Court Vacates Camden Arbitration Award

Camden Firefighters, IAFF Local 788 suffered a setback today when a New Jersey Appellate Division Court vacated an interest arbitration ruling that granted them modest pay raises in four of the five years covered by the award. The problem: the arbitrator concluded that while the city could not afford the raises, the state would have to step to the plate.

Camden has had financial trouble for quite some time. According to the decision, the state has been providing the city with “extraordinary payments of State aid” for over 10 years, although the amount of state aid had been decreasing.

When the union and the city could not agree on a new collective bargaining agreement (CBA) to replace the one that expired on December 31, 2008, the matter was submitted to binding arbitration pursuant to the Police and Fire Public Interest Arbitration Reform Act. In the court’s own words:

“The resulting arbitration award provided for salary increases for the firefighters which, it is undisputed, the City cannot pay from its own tax base. Stated briefly, the arbitrator’s means of accommodating that obstacle was to call the State of New Jersey a “fourth party” to the arbitration and conclude that the State is required to pay the shortfall.”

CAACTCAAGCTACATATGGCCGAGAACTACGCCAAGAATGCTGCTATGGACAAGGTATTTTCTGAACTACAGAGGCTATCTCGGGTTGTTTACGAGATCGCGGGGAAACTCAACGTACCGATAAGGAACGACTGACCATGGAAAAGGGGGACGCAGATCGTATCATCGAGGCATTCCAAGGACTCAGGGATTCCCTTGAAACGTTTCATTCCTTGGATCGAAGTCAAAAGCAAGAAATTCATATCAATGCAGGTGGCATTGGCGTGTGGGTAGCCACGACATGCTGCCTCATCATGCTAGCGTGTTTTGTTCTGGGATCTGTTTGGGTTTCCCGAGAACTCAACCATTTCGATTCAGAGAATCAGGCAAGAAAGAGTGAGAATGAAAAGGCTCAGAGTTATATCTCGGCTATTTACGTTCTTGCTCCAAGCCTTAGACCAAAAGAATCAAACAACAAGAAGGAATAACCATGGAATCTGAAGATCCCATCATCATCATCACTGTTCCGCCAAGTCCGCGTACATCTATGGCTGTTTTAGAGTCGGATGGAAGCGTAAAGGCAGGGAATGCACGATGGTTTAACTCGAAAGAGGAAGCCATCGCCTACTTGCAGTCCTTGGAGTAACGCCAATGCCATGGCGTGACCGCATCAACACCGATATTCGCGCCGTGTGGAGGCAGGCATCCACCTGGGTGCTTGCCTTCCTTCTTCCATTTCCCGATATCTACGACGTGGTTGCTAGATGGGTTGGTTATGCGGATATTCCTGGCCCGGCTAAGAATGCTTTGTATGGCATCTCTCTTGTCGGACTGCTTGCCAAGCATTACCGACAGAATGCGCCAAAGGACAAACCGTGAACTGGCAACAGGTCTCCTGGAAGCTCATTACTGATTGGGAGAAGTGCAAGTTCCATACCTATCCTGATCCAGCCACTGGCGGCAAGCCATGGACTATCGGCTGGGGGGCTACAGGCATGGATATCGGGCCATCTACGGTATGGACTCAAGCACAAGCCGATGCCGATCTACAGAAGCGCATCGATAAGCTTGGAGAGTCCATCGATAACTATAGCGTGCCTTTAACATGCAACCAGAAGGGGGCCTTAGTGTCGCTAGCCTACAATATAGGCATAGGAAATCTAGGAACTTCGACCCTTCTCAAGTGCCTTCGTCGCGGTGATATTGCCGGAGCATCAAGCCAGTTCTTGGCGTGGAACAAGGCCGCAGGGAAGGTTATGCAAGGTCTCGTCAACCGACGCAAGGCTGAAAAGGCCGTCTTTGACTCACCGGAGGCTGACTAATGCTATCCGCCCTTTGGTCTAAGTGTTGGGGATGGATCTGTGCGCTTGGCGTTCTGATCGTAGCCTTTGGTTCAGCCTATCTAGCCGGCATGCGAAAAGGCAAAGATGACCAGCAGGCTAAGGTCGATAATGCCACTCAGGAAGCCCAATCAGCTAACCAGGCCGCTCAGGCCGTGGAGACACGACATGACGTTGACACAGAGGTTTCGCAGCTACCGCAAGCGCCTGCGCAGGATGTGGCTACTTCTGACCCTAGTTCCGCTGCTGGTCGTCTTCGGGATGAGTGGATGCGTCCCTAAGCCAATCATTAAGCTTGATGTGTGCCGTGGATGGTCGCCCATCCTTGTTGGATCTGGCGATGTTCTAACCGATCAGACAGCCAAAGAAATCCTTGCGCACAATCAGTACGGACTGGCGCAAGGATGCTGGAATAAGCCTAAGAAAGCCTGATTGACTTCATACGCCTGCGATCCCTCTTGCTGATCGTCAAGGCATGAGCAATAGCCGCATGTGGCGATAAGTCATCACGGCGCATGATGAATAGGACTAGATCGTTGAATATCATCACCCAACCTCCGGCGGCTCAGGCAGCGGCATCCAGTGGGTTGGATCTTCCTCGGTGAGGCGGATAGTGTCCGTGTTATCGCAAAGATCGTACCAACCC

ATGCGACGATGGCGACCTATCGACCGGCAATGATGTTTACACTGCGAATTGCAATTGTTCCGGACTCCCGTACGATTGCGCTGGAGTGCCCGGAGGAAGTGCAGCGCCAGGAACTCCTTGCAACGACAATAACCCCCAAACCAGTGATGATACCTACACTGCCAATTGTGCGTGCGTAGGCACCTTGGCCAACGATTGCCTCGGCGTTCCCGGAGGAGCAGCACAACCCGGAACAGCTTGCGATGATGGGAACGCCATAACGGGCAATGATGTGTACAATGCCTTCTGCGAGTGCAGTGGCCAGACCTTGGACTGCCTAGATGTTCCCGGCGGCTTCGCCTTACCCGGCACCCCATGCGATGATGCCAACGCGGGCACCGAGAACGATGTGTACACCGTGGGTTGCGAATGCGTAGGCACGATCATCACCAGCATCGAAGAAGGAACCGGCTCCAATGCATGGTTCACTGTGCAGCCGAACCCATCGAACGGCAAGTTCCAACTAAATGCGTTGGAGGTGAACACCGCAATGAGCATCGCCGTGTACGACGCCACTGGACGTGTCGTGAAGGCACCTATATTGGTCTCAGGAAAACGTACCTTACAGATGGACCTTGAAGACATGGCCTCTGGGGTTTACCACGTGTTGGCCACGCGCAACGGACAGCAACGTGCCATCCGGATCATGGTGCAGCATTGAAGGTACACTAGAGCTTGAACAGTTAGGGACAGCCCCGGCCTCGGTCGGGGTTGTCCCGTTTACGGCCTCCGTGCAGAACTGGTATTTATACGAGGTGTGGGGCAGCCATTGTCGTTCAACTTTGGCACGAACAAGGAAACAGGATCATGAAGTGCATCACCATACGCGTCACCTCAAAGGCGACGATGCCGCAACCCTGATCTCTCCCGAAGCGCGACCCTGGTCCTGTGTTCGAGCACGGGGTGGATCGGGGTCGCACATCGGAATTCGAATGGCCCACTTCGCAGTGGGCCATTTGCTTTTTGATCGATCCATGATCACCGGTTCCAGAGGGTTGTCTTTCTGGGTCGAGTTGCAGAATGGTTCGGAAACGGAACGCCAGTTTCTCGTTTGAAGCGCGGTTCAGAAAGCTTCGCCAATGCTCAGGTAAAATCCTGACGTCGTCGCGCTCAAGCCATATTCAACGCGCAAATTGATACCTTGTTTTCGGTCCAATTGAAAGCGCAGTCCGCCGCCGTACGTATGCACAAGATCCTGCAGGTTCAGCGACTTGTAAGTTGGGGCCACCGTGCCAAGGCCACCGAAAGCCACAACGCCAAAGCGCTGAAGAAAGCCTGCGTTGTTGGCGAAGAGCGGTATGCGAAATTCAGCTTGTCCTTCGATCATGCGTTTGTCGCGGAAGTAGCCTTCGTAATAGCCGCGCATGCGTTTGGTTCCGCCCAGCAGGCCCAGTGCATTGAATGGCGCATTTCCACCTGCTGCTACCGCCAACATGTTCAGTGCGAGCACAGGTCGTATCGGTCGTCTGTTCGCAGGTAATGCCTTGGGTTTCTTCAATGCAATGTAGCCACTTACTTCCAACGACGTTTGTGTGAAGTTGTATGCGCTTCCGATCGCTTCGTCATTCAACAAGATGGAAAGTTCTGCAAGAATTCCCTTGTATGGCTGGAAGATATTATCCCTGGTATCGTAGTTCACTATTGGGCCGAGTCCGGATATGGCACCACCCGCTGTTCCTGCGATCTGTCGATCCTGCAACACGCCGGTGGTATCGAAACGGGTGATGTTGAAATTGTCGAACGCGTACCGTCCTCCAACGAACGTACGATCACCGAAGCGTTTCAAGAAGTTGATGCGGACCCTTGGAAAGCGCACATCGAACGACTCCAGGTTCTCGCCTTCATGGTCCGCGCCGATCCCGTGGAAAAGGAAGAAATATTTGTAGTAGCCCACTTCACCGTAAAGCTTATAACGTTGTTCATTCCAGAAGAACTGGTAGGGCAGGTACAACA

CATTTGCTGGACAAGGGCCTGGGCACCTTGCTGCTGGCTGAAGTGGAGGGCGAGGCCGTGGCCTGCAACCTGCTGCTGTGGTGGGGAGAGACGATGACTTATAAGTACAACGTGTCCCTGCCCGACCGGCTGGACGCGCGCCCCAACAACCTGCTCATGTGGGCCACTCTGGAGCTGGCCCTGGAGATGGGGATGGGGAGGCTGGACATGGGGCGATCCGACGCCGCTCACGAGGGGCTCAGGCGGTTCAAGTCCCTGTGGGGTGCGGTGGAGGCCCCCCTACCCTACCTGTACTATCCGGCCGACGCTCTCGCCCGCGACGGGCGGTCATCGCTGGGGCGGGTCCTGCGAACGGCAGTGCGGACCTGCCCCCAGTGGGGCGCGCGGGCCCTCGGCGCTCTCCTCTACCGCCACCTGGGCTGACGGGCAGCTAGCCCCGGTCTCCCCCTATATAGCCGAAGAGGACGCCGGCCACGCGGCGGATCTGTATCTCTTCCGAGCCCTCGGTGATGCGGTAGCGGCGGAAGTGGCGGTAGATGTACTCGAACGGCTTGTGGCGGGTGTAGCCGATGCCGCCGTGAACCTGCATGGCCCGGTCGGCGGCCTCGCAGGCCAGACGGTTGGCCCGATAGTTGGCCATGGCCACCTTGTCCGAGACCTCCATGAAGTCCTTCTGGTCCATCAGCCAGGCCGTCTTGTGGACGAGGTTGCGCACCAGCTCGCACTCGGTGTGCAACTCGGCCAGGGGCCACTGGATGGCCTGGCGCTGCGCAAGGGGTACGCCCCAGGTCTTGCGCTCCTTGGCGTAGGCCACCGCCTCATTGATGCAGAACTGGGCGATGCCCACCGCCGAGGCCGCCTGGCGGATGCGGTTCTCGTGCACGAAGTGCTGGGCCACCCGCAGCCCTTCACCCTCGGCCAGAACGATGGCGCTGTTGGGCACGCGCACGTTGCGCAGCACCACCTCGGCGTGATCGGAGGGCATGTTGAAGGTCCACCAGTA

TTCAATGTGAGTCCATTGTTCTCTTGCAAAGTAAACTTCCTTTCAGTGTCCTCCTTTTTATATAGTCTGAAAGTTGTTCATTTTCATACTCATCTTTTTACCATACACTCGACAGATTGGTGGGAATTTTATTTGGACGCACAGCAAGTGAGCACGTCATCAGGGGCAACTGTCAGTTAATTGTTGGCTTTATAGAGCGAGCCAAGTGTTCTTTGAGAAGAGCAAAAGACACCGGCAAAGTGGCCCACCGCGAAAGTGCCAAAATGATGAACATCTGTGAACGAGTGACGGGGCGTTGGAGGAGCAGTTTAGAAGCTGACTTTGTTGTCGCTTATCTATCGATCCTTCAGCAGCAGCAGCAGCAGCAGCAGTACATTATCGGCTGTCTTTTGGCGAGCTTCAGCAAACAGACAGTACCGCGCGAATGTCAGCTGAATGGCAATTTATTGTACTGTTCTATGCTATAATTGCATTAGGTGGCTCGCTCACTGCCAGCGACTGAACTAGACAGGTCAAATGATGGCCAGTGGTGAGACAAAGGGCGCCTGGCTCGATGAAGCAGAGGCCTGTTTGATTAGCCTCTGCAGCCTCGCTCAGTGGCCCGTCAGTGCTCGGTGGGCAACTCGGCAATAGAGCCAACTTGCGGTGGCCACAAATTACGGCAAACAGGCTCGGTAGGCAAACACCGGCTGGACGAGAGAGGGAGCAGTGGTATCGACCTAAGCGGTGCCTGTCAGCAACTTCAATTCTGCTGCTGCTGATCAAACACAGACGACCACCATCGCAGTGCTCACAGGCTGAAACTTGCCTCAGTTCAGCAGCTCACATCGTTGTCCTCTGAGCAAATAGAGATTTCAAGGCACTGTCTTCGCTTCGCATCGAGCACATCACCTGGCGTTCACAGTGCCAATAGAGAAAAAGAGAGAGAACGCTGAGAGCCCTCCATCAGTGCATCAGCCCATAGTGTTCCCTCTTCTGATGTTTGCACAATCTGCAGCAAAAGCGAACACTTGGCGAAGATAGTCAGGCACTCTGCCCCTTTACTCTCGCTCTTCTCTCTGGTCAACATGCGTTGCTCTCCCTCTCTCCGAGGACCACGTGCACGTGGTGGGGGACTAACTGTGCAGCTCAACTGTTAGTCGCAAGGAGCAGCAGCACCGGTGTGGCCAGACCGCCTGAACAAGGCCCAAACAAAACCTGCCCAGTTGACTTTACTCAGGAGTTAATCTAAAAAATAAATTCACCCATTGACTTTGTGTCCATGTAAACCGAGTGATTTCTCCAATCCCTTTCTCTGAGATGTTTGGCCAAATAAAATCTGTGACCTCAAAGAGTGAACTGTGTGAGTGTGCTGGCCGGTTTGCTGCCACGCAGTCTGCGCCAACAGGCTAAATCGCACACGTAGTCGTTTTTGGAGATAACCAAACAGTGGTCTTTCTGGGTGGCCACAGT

The award included wage increases of 2.5% on January 1, 2009; 2.0% on January 1, 2010; 2.0% on January 1, 2011; and 2.0% on January 1, 2012. It was issued on August 14, 2011.

The city appealed the award to the NJ Public Employee Relations Commission (PERC), who affirmed the arbitrator. The city then appealed to the Appellate Division of the New Jersey Superior Court. Again, in the court’s own words:

“The City contends that the arbitrator exceeded his authority by stating the State was a “fourth party” to the arbitration and by concluding the State must fund the City’s Fire Department budget, including salary increases. As a result, the City argues, PERC’s decision to affirm the award was arbitrary and capricious. We agree.”

The court also concluded that the arbitrator in ruling the way he did, “violated his duty of impartiality”, and agreed with the city that a new arbitrator should be assigned to hear the case.

Here is a copy of the decision handed down on Tuesday, January 29, 2013.   a1244-11

Here is more on the ruling.

About Curt Varone

Curt Varone has over 40 years of fire service experience and 30 as a practicing attorney licensed in both Rhode Island and Maine. His background includes 29 years as a career firefighter in Providence (retiring as a Deputy Assistant Chief), as well as volunteer and paid on call experience. He is the author of two books: Legal Considerations for Fire and Emergency Services, (2006, 2nd ed. 2011, 3rd ed. 2014) and Fire Officer's Legal Handbook (2007), and is a contributing editor for Firehouse Magazine writing the Fire Law column.

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